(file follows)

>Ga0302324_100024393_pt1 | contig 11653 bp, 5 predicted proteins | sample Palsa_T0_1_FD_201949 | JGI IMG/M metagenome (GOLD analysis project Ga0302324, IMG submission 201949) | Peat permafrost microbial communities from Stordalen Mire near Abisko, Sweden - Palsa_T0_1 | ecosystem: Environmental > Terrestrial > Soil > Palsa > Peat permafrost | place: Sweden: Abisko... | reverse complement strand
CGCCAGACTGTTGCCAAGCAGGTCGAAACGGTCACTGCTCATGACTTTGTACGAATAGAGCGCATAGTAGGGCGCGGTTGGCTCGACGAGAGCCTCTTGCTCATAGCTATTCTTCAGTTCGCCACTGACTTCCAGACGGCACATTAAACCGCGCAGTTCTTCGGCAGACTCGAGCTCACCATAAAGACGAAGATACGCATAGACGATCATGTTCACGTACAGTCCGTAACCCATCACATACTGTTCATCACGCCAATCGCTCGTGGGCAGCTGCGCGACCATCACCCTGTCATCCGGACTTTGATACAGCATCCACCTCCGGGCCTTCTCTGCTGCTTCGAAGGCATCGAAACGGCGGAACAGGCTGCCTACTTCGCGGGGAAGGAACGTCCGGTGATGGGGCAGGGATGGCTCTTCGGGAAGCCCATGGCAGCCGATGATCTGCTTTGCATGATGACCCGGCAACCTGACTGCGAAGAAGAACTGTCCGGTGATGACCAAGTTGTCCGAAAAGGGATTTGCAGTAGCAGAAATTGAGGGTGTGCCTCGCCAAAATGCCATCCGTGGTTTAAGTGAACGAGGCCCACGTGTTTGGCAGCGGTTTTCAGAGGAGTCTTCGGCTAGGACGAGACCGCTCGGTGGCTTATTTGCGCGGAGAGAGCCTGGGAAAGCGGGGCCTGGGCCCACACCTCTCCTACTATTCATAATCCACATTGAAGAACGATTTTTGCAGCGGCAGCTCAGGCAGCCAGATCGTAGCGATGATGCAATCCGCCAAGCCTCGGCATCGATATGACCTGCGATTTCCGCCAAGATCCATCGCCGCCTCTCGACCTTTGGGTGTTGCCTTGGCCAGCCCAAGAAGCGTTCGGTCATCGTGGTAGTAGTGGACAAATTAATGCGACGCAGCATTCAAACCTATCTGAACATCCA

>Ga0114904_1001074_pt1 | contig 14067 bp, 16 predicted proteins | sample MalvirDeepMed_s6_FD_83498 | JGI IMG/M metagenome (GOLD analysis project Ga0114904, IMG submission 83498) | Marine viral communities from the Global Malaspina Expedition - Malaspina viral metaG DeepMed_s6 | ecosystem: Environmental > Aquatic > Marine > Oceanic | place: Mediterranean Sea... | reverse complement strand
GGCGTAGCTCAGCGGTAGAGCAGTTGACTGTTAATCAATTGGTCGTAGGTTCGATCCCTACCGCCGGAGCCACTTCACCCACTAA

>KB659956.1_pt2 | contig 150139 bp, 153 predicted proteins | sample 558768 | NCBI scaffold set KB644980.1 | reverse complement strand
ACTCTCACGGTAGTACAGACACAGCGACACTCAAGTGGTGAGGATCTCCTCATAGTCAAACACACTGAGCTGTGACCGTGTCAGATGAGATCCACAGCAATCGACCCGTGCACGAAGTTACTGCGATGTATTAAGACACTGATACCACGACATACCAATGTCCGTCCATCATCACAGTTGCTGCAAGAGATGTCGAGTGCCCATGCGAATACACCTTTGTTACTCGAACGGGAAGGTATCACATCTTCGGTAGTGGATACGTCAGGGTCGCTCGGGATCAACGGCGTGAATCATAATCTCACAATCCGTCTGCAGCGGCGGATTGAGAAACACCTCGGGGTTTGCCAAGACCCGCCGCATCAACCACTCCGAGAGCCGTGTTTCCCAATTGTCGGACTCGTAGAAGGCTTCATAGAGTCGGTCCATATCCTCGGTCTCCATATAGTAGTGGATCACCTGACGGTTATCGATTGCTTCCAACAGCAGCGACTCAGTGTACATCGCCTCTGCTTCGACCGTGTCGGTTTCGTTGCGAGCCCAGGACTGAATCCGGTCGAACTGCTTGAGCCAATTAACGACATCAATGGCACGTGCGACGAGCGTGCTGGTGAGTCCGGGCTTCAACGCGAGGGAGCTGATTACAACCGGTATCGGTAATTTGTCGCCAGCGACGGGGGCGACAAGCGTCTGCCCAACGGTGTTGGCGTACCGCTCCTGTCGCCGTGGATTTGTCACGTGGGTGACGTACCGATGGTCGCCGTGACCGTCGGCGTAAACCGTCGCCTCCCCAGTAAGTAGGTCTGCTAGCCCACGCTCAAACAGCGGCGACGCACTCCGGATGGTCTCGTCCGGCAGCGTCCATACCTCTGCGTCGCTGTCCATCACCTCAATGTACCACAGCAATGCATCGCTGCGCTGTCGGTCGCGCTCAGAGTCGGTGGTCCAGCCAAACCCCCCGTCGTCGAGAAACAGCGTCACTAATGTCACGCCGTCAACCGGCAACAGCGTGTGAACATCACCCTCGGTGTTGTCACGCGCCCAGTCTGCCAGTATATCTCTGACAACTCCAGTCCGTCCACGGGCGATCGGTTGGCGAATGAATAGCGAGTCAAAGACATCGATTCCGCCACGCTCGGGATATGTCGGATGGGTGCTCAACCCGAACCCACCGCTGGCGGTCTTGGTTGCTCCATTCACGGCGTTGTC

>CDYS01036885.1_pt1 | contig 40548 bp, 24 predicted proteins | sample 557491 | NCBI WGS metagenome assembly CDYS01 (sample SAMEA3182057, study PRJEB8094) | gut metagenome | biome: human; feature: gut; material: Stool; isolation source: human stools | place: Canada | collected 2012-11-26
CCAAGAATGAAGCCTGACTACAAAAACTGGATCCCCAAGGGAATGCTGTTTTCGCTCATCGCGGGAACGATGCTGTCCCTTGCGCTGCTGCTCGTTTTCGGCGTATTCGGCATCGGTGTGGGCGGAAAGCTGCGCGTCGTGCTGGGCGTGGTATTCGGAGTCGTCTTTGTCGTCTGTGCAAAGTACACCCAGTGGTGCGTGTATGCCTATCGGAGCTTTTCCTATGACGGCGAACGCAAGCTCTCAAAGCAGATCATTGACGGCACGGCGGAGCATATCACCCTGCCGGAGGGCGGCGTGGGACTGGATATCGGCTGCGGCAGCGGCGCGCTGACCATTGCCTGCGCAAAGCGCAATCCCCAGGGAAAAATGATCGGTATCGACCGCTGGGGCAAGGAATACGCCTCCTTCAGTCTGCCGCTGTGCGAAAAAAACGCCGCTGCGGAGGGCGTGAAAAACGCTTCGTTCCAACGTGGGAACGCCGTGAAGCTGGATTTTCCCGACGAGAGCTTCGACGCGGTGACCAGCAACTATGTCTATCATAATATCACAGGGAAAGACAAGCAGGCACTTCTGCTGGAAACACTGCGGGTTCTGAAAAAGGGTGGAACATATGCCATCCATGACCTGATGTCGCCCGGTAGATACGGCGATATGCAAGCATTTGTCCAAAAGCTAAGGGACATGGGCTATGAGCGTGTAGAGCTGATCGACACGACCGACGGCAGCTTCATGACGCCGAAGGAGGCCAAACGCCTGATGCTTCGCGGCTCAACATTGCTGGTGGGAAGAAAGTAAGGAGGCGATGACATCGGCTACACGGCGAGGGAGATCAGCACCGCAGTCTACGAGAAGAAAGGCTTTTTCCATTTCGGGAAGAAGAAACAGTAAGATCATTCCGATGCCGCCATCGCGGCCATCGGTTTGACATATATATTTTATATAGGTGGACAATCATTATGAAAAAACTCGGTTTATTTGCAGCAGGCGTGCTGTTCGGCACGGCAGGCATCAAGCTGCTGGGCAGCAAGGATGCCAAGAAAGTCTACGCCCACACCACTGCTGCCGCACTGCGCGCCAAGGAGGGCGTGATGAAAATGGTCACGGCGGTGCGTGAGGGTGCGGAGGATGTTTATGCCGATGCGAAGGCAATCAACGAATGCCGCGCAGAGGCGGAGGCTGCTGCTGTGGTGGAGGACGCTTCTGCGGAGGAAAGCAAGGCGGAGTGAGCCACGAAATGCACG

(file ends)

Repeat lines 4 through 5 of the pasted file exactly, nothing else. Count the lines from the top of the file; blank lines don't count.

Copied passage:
GGCGTAGCTCAGCGGTAGAGCAGTTGACTGTTAATCAATTGGTCGTAGGTTCGATCCCTACCGCCGGAGCCACTTCACCCACTAA

>KB659956.1_pt2 | contig 150139 bp, 153 predicted proteins | sample 558768 | NCBI scaffold set KB644980.1 | reverse complement strand